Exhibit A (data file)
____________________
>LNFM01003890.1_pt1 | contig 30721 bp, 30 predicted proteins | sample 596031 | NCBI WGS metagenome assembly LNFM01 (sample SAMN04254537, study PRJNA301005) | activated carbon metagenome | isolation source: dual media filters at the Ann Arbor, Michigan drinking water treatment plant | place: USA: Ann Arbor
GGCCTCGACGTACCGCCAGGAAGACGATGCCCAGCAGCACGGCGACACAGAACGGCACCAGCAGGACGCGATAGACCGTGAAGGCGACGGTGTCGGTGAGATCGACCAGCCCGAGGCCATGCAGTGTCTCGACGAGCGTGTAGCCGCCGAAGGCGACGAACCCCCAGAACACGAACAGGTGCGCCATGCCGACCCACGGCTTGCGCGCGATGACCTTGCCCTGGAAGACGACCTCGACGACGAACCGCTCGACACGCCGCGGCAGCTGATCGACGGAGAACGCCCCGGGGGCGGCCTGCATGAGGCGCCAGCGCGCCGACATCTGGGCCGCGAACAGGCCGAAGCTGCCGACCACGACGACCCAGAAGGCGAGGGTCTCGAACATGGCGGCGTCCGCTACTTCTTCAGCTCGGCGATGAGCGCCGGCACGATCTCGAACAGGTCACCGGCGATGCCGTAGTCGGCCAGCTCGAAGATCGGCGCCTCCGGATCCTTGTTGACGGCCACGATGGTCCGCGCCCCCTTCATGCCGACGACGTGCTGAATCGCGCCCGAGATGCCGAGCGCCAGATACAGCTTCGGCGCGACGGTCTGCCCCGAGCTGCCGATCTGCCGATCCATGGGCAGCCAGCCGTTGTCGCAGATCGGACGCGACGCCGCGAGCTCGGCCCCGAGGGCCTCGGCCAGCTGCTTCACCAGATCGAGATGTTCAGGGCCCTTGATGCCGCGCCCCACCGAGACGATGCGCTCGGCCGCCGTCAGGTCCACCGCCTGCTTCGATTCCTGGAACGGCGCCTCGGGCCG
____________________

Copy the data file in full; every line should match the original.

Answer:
>LNFM01003890.1_pt1 | contig 30721 bp, 30 predicted proteins | sample 596031 | NCBI WGS metagenome assembly LNFM01 (sample SAMN04254537, study PRJNA301005) | activated carbon metagenome | isolation source: dual media filters at the Ann Arbor, Michigan drinking water treatment plant | place: USA: Ann Arbor
GGCCTCGACGTACCGCCAGGAAGACGATGCCCAGCAGCACGGCGACACAGAACGGCACCAGCAGGACGCGATAGACCGTGAAGGCGACGGTGTCGGTGAGATCGACCAGCCCGAGGCCATGCAGTGTCTCGACGAGCGTGTAGCCGCCGAAGGCGACGAACCCCCAGAACACGAACAGGTGCGCCATGCCGACCCACGGCTTGCGCGCGATGACCTTGCCCTGGAAGACGACCTCGACGACGAACCGCTCGACACGCCGCGGCAGCTGATCGACGGAGAACGCCCCGGGGGCGGCCTGCATGAGGCGCCAGCGCGCCGACATCTGGGCCGCGAACAGGCCGAAGCTGCCGACCACGACGACCCAGAAGGCGAGGGTCTCGAACATGGCGGCGTCCGCTACTTCTTCAGCTCGGCGATGAGCGCCGGCACGATCTCGAACAGGTCACCGGCGATGCCGTAGTCGGCCAGCTCGAAGATCGGCGCCTCCGGATCCTTGTTGACGGCCACGATGGTCCGCGCCCCCTTCATGCCGACGACGTGCTGAATCGCGCCCGAGATGCCGAGCGCCAGATACAGCTTCGGCGCGACGGTCTGCCCCGAGCTGCCGATCTGCCGATCCATGGGCAGCCAGCCGTTGTCGCAGATCGGACGCGACGCCGCGAGCTCGGCCCCGAGGGCCTCGGCCAGCTGCTTCACCAGATCGAGATGTTCAGGGCCCTTGATGCCGCGCCCCACCGAGACGATGCGCTCGGCCGCCGTCAGGTCCACCGCCTGCTTCGATTCCTGGAACGGCGCCTCGGGCCG